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    Could Ultrasound Baking Technology Mean a Better Gluten-free Bun in the Oven?


    Jefferson Adams

    Photo: CC--DoNotLickCeliac.com 01/06/2012 - The same ultrasound technology that helps doctors and expectant parents to view a developing baby might soon literally mean a better gluten-free bun in the oven.


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    That's because engineers researching how ultrasound could be used to improve industrial baking have received a UK government grant of £500,000 (about $725,000 U.S. dollars) to commercialize their technology.

    The grant from the Technology Strategy Board will support the 25-month project,which will be led by food ingredient manufacturer Macphie of Glenbervie and involve Piezo Composite Transducers, Mono Bakery Equipment and Fosters Bakery.

    The engineers, based at Heriot-Watt University, say their technique reduces processing time and improves energy usage, reduces wastage and improves the texture of gluten-free products.

    They declined to give details about the exact nature of their technology, and how it worked. However, they did say that ultrasonic waves helped baking dough to regulate its energy and mass balance, which prevents air pockets from forming and helped protect the structure of the dough against collapse.

    Research leader Dr Carmen Torres-Sánchez said that the technology would allow bakers to create products that met current demand for specific ingredients, but which would be much more aesthetically or texturally attractive.

    For example, she said, ‘[t]here is a lot of pressure on bakers to reduce salt content and that can affect production, causing an imbalance in osmotic pressure so that the dough becomes very sticky…without gluten, products can collapse and look bad. We can use this technology to tailor the texture of products.’

    The lab has researched and developed the technique through several feasibility studies. It is based on methods usually used to control the porosity of industrial materials such as foaming polymer.

    ‘The big question now is how to scale up the technology,’ said Torres-Sánchez. ‘We’ve been doing semi-continuous batches; now we need to use it continuously, producing up to 1,000 loaves in 30 minutes.’

    The team also needs to further examine whether the technique can save energy proportionally as it is scaled up. Torres-Sánchez hopes the project will give rise to ovens and other bakery equipment with built-in ultrasonic technology that can easily be controlled as products are baked.

    Source:

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    Scott Adams
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    Source:
    http://www.chicagotribune.com/news/local/suburbs/lombard_villa_park/community/chi-ugc-article-st-pius-x-third-grader-inspired-to-give-2013-04-26,0,5389721.story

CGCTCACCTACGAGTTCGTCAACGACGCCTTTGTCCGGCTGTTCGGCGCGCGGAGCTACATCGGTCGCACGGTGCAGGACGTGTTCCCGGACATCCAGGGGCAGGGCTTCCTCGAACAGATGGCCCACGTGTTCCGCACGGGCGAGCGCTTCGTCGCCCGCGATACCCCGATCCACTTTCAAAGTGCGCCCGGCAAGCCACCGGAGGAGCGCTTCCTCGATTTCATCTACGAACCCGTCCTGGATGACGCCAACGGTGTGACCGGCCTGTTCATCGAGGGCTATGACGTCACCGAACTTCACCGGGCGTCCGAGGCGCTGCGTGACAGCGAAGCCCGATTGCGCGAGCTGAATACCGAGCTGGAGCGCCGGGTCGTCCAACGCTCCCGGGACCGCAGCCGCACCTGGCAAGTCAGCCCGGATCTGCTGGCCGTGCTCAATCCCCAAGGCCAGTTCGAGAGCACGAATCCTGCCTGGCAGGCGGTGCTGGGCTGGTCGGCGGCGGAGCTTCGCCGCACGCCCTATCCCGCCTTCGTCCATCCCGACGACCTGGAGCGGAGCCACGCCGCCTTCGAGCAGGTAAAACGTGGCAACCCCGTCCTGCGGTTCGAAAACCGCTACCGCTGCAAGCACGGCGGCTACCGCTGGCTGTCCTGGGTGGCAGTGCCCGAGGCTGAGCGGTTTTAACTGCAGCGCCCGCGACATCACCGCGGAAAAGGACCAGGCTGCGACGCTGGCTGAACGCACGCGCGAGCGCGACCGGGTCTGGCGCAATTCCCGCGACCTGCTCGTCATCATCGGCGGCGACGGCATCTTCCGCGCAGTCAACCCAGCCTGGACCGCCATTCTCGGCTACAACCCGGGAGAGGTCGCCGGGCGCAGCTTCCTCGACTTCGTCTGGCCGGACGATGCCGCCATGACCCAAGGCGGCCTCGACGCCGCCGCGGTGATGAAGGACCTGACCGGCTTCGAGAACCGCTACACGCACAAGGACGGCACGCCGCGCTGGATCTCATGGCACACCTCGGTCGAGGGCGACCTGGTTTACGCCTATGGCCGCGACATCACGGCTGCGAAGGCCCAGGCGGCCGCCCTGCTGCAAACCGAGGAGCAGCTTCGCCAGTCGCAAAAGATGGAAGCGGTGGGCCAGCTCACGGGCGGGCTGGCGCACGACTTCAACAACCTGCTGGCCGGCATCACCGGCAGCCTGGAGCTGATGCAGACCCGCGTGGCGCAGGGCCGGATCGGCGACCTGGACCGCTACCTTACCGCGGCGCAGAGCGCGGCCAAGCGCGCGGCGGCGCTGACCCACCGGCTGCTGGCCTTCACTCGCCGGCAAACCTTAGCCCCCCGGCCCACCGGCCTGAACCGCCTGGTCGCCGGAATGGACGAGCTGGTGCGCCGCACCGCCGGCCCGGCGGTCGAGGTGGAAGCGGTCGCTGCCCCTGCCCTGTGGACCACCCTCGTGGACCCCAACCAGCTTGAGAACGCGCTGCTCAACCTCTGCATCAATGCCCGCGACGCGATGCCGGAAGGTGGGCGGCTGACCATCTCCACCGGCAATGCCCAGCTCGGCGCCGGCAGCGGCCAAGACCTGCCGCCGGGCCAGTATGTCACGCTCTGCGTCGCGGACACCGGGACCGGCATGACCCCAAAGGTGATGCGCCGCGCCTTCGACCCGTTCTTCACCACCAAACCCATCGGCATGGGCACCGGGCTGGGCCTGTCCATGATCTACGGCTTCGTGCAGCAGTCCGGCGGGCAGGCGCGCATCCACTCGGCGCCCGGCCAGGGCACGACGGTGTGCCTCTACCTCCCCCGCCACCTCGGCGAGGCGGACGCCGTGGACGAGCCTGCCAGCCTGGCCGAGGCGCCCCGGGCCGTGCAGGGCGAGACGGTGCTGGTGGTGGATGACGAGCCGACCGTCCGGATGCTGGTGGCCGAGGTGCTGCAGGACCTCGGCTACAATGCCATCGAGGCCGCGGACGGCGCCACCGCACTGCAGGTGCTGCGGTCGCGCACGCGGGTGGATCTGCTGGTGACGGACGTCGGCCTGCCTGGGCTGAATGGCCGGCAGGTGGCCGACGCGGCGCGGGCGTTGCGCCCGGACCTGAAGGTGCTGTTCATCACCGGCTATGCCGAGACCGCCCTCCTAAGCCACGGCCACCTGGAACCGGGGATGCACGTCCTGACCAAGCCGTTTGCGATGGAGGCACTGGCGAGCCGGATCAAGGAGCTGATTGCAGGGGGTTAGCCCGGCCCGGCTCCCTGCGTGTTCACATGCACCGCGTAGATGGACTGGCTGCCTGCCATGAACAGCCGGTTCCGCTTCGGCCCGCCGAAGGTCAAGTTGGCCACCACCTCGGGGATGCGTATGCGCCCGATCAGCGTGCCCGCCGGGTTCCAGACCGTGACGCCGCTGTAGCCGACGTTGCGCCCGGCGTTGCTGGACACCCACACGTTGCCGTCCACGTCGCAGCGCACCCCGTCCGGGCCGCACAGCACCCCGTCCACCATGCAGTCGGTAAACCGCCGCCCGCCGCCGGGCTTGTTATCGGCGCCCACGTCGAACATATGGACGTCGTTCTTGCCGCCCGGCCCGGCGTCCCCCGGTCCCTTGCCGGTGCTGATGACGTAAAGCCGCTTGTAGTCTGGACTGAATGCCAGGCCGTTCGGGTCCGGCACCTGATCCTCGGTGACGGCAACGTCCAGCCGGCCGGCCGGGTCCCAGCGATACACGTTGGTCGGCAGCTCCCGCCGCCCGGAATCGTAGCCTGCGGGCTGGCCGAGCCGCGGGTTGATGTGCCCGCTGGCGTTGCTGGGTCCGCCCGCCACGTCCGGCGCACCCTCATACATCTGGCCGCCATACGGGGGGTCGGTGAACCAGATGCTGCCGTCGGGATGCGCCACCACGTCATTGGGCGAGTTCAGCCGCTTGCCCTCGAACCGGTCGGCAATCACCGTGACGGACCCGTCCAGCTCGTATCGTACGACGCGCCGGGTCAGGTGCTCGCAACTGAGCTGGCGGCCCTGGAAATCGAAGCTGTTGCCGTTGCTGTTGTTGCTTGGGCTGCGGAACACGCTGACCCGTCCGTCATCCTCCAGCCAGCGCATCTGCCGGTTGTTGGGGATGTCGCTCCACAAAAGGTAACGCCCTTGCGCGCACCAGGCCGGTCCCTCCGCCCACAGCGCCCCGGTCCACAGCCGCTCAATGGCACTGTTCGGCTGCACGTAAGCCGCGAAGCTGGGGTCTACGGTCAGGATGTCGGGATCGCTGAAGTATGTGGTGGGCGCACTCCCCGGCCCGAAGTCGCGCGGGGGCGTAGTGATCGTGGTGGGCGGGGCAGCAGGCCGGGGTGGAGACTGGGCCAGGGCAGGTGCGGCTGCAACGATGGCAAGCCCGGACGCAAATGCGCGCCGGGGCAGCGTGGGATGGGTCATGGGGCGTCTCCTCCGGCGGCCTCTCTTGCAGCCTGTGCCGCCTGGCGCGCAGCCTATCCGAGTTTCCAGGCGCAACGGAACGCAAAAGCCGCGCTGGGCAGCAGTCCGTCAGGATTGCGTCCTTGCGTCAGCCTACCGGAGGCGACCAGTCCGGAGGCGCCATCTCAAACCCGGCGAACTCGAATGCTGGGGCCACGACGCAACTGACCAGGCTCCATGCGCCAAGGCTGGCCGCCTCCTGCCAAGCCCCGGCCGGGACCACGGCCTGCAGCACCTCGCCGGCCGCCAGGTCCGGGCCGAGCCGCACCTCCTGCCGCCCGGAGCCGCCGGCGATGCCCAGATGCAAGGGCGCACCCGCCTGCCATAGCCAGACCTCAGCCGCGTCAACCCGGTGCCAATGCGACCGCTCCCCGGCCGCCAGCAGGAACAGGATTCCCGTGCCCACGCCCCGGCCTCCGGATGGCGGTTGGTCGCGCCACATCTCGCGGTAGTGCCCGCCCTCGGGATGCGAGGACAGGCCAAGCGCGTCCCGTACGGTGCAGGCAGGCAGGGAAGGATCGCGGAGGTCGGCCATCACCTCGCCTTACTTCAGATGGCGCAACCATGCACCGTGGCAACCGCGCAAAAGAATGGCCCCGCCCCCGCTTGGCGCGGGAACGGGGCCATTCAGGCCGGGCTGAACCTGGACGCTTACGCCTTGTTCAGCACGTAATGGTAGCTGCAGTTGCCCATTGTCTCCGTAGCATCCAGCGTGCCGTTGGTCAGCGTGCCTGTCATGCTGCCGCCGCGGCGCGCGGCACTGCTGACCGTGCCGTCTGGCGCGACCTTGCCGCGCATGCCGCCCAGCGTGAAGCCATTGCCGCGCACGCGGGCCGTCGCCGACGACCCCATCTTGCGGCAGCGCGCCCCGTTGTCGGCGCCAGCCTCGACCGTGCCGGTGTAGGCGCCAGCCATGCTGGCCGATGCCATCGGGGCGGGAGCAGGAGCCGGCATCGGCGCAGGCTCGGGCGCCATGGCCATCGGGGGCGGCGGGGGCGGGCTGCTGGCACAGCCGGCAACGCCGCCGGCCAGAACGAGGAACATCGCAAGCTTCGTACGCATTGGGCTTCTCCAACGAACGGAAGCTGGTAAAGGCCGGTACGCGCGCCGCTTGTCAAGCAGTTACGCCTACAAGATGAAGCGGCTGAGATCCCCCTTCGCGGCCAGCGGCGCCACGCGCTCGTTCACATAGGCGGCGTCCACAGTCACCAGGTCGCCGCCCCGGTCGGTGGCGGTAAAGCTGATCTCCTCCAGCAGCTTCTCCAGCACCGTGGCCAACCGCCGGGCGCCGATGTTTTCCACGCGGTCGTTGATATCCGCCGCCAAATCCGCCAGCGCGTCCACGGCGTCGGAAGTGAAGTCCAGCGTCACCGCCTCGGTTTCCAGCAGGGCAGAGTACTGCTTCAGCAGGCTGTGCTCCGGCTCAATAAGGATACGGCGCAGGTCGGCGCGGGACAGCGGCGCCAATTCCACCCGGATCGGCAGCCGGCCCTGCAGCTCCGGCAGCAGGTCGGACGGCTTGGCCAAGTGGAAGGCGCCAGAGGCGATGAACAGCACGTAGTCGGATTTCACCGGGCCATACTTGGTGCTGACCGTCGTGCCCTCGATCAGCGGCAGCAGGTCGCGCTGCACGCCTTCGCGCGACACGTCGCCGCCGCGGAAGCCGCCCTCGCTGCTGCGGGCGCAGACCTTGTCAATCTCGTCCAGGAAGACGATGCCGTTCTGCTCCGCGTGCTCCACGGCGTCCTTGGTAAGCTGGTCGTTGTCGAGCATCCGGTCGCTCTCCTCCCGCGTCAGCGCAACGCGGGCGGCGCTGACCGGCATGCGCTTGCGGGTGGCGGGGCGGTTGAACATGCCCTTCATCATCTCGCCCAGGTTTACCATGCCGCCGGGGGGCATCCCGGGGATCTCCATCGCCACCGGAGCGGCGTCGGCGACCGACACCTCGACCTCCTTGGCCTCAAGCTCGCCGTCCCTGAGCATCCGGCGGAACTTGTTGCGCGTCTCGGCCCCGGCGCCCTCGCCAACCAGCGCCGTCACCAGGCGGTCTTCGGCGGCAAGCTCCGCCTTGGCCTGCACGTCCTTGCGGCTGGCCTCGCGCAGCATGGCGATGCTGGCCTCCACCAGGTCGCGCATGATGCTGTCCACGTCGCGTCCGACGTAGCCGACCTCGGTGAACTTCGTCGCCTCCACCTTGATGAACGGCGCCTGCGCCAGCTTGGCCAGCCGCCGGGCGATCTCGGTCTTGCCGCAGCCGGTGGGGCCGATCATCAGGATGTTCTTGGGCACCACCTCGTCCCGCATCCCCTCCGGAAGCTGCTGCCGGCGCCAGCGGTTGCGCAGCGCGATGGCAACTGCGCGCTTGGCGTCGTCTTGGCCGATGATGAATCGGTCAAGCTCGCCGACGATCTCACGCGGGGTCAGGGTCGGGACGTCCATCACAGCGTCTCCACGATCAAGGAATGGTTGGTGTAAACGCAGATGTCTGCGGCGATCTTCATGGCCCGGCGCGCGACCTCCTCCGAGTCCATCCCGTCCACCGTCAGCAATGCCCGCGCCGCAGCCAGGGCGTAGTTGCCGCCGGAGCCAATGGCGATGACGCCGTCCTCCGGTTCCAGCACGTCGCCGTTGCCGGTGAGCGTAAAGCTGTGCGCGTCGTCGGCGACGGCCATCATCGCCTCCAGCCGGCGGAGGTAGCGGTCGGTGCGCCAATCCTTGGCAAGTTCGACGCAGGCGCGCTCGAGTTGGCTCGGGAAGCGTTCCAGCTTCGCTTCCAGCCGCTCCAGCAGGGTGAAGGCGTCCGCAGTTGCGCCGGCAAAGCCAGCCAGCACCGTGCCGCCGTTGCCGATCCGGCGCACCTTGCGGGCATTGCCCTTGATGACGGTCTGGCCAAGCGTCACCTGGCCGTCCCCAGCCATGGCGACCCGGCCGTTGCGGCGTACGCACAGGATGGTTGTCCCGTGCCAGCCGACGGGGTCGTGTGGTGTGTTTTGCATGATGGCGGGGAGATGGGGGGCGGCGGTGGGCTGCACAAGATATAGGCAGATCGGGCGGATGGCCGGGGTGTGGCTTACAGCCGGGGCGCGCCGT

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    Source:
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    Sources:
    1. Toft M, Dietrichs E. Aggravated stuttering following subthalamic deep brain stimulation in Parkinson’s disease--two cases. BMC Neurol. 2011 Apr 8;11:44.
    2. Tani T, Sakai Y. Stuttering after right cerebellar infarction: a case study. J Fluency Disord. 2010 Jun;35(2):141-5. Epub 2010 Mar 15.
    3. Lundgren K, Helm-Estabrooks N, Klein R. Stuttering Following Acquired Brain Damage: A Review of the Literature. J Neurolinguistics. 2010 Sep 1;23(5):447-454.
    4. Jäncke L, Hänggi J, Steinmetz H. Morphological brain differences between adult stutterers and non-stutterers. BMC Neurol. 2004 Dec 10;4(1):23.
    5. Kell CA, Neumann K, von Kriegstein K, Posenenske C, von Gudenberg AW, Euler H, Giraud AL. How the brain repairs stuttering. Brain. 2009 Oct;132(Pt 10):2747-60. Epub 2009 Aug 26.
    6. Galantucci S, Tartaglia MC, Wilson SM, Henry ML, Filippi M, Agosta F, Dronkers NF, Henry RG, Ogar JM, Miller BL, Gorno-Tempini ML. White matter damage in primary progressive aphasias: a diffusion tensor tractography study. Brain. 2011 Jun 11.
    7. Lundgren K, Helm-Estabrooks N, Klein R. Stuttering Following Acquired Brain Damage: A Review of the Literature. J Neurolinguistics. 2010 Sep 1;23(5):447-454.
    8. [No authors listed] Case records of the Massachusetts General Hospital. Weekly clinicopathological exercises. Case 43-1988. A 52-year-old man with persistent watery diarrhea and aphasia. N Engl J Med. 1988 Oct 27;319(17):1139-48
    9. Molteni N, Bardella MT, Baldassarri AR, Bianchi PA. Celiac disease associated with epilepsy and intracranial calcifications: report of two patients. Am J Gastroenterol. 1988 Sep;83(9):992-4.
    10. http://ezinearticles.com/?Food-Allergy-and-Stuttering-Link&id=1235725 
    11. http://www.craig.copperleife.com/health/stuttering_allergies.htm 
    12. https://www.celiac.com/forums/topic/73362-any-help-is-appreciated/
    13. Ford RP. The gluten syndrome: a neurological disease. Med Hypotheses. 2009 Sep;73(3):438-40. Epub 2009 Apr 29.
    14. Hadjivassiliou M, Gibson A, Davies-Jones GA, Lobo AJ, Stephenson TJ, Milford-Ward A. Does cryptic gluten sensitivity play a part in neurological illness? Lancet. 1996 Feb 10;347(8998):369-71.

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    Source:
    Journal of Clinical Pathologyhttp://dx.doi.org/10.1136/jclinpath-2018-205023

    Jefferson Adams
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    Source:
    Alimentary Pharmacology & Therapeutics

    Jefferson Adams
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    Source:
    Gut. 2017 Feb;66(2):250-257.  doi: 10.1136/gutjnl-2015-310148.